TEHRAN - The hunt for a plane that disappeared with 66 people onboard in Iran’s Zagros mountains was stopped until morning as blizzard conditions made progress impossible for rescue teams, state television said Sunday.
“With the wind intensifying, and with snow, rain and darkness, it is not possible for rescue and relief teams to reach high altitudes and the search operation has been postponed until tomorrow,” broadcaster IRIB announced.
“Five helicopters are on alert to resume the search at dawn if the weather conditions are better.”
Aseman Airlines flight EP3704 disappeared from radar 45 minutes after taking off from Tehran.
The ATR-72 twin-engine plane, in service for 25 years, left the capital’s Mehrabad airport at around 8:00 a.m. (0430 GMT) and was heading toward the city of Yasuj, some 500 km (300 miles) to the south.
The Red Crescent said 45 teams had been deployed to the Dena mountain of Iran’s southwestern Zagros range, but there was still no sign of any wreckage.
“The mountainous terrain is impassable. Thick fog and snow and rain have made it impossible to use helicopters,” said Morteza Salimi, head of its rescue and relief section.
The airline said 60 passengers, including one child, were on board flight EP3704, as well as six crew.
It was the third disaster to strike Iran in recent months, after an earthquake that killed at least 620 people in Kermanshah in November and 30 Iranian sailors were lost in an oil tanker collision off China’s coast last month.
Supreme leader Ayatollah Ali Khamenei sent a message of condolence, saying the news had “left our hearts overwhelmed with sadness and sorrow,” according to state television.
Families of the passengers gathered at a mosque near Mehrabad airport.
“I can’t bring myself to believe it,” said a woman whose husband was on board.
A man who missed the doomed flight told reporters of his conflicting emotions.
“God has been really kind to me but I am so sad from the bottom of my heart for all those dear ones who lost their lives,” the unnamed man told the Tabnak news website, which showed a picture of his unused ticket.
A Greek seismologist was also scheduled to take the flight but missed it after getting stuck in traffic, Greece’s ANA news agency reported.
“I had planned to go to Yasouj on this flight, or the next if I missed it, but because of huge traffic jams in Tehran, I didn’t get on board the plane in the end,” Akis Tselentis was quoted as saying.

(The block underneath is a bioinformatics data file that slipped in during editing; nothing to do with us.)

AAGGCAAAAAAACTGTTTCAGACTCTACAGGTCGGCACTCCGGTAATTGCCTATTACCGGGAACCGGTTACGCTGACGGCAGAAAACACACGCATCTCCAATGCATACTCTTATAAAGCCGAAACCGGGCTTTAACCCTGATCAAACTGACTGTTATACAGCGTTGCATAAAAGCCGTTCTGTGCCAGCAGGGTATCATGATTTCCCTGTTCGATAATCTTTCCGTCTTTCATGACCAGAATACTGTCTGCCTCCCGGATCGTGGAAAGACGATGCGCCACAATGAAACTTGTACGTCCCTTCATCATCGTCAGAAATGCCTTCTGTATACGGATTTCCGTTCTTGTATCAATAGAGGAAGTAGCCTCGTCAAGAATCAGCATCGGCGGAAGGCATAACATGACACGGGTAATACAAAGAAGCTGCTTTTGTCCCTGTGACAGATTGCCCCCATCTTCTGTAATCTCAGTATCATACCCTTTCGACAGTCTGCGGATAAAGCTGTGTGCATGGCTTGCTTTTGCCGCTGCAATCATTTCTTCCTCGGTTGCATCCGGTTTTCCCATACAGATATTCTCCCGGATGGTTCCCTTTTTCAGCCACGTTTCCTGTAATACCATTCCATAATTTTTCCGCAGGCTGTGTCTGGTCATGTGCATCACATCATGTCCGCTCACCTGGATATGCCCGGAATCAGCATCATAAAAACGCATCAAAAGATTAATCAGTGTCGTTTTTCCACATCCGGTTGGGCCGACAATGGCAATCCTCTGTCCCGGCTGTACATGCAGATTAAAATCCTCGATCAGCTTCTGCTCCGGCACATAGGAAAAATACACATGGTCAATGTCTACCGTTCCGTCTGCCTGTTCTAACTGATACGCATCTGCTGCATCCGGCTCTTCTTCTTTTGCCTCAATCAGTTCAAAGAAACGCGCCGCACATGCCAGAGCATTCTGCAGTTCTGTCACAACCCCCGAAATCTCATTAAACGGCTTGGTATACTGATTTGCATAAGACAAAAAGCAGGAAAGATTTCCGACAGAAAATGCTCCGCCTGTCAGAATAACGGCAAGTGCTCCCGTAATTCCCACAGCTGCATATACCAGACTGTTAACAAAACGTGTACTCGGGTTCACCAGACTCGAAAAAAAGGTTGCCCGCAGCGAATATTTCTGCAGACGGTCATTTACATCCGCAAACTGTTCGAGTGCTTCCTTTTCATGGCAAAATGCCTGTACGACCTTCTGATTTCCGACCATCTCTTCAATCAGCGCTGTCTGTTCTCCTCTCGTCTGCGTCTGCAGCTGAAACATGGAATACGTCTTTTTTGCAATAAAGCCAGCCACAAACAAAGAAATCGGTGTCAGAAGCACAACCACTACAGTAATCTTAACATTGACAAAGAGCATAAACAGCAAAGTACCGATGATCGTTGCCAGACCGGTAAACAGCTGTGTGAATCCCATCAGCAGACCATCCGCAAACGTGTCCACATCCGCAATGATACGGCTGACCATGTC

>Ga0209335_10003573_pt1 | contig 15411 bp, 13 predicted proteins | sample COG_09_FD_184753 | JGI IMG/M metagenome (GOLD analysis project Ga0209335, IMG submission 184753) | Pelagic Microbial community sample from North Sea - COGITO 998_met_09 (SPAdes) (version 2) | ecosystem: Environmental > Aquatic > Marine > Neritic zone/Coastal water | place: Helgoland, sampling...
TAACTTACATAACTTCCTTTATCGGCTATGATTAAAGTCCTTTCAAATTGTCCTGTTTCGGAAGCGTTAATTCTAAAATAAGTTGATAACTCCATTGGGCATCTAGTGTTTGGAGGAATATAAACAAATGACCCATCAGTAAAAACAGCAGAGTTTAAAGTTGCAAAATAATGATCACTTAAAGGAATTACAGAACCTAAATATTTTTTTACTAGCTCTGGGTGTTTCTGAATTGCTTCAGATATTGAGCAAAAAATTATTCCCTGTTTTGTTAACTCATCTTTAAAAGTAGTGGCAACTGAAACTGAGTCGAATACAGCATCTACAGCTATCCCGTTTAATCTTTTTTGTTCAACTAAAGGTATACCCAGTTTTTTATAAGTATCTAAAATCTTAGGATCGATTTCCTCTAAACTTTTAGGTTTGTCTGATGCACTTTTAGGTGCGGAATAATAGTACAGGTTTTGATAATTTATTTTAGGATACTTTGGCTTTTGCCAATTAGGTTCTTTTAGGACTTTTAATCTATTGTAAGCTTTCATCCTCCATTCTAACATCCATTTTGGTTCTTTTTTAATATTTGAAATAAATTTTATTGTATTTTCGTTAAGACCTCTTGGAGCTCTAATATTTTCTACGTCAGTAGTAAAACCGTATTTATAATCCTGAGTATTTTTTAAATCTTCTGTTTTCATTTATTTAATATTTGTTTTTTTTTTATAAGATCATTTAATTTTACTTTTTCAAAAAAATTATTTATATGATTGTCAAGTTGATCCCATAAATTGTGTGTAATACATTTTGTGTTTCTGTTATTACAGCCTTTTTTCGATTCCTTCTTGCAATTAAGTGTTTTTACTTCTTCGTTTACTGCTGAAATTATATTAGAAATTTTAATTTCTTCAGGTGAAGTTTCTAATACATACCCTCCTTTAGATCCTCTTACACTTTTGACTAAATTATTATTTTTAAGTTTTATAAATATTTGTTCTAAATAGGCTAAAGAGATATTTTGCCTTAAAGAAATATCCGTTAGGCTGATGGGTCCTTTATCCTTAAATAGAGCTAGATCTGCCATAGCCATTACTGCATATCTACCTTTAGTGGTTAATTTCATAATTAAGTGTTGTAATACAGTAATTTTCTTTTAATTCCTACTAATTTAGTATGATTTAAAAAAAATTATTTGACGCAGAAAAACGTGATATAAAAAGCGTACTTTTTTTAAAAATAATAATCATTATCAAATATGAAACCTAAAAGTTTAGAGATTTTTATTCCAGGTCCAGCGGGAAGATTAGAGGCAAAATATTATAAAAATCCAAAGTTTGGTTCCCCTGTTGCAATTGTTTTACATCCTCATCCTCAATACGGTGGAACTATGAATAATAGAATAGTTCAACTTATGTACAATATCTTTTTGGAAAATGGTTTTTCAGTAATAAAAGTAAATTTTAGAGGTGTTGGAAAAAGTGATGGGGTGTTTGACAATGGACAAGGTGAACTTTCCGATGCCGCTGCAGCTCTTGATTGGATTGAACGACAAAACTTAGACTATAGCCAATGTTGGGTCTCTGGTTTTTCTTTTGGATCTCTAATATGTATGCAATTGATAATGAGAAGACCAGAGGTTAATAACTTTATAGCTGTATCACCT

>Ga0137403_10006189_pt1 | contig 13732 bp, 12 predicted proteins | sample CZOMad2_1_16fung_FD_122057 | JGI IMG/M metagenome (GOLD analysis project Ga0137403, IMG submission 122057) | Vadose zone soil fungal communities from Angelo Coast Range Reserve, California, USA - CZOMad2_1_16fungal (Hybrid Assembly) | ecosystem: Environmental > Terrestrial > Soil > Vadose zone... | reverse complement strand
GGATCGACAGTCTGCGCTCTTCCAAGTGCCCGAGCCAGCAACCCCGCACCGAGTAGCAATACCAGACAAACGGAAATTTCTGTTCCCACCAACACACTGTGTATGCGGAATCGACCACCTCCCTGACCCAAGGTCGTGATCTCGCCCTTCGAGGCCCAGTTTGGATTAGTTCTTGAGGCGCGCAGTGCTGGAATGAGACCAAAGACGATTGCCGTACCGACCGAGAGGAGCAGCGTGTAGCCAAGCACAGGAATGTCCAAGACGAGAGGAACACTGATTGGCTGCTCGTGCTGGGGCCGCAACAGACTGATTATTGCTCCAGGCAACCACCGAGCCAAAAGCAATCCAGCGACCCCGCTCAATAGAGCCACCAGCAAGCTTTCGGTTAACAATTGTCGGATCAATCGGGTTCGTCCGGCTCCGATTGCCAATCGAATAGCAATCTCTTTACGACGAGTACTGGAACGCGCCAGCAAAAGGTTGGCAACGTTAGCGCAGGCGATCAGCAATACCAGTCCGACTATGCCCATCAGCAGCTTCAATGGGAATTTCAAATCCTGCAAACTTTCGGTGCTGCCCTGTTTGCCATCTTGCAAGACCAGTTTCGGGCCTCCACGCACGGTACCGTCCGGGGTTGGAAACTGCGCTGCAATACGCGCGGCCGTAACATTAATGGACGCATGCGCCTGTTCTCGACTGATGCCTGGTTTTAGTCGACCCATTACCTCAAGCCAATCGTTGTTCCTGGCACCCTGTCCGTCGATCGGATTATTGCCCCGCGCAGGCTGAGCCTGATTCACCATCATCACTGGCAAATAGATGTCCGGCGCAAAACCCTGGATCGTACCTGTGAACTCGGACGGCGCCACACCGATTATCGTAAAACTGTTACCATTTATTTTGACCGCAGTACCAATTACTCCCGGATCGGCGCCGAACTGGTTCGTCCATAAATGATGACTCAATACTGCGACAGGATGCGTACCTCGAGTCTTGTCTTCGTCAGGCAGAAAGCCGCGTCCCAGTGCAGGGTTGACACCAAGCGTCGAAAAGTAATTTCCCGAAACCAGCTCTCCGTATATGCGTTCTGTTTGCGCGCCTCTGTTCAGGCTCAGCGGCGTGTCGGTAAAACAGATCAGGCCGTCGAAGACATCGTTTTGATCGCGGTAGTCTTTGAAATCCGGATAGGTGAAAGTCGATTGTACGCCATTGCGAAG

Decades of diplomatic isolation have left Iran’s airlines with aging fleets of passenger planes that they have struggled to maintain and modernize.
Aseman’s fleet includes at least three ATR-72s that date back to the early 1990s, according to the IRNA news agency.
France’s air safety agency, BEA, said it would take part in the investigation led by Britain’s Air Accidents Investigation Branch. “Three investigators and our technical advisers will go to the site,” a BEA spokesman told AFP.
President Hassan Rouhani ordered the transport ministry to set up a crisis group to investigate the crash and coordinate rescue efforts, ISNA reported.
Aseman’s three Boeing 727-200s are almost as old as the country’s 1979 Islamic revolution, having made their first flights the following year.
Iran has suffered multiple aviation disasters, most recently in 2014 when 39 people were killed when a Sepahan Airlines plane crashed just after takeoff from Tehran, narrowly avoiding many more deaths when it plummeted near a busy market.
Lifting sanctions on aviation purchases was a key clause in the nuclear deal Iran signed with world powers in 2015.
Following the deal, Aseman Airlines finalized an agreement to buy 30 Boeing 737 MAX jets for $3 billion (€2.4 billion) last June, with an option to buy 30 more.
However, the sale could be scuppered if U.S. President Donald Trump chooses to reimpose sanctions in the coming months, as he has threatened to do.
Israeli Prime Minister Benjamin Netanyahu offered his condolences over Sunday’s crash, just moments after he launched a blistering attack on Tehran’s government.
“I take this opportunity to send condolences to the families of the 66 civilians that lost their lives,” Netanyahu said at the Munich Security Conference.
“We have no quarrel with the people of Iran, only with the regime that torments them,” he added.
The U.S. Treasury Department, which must approve aviation sales to Iran, has done so for 80 Boeing jets and 100 Airbus planes for national carrier Iran Air.
The first few Airbus jets have already arrived in Tehran.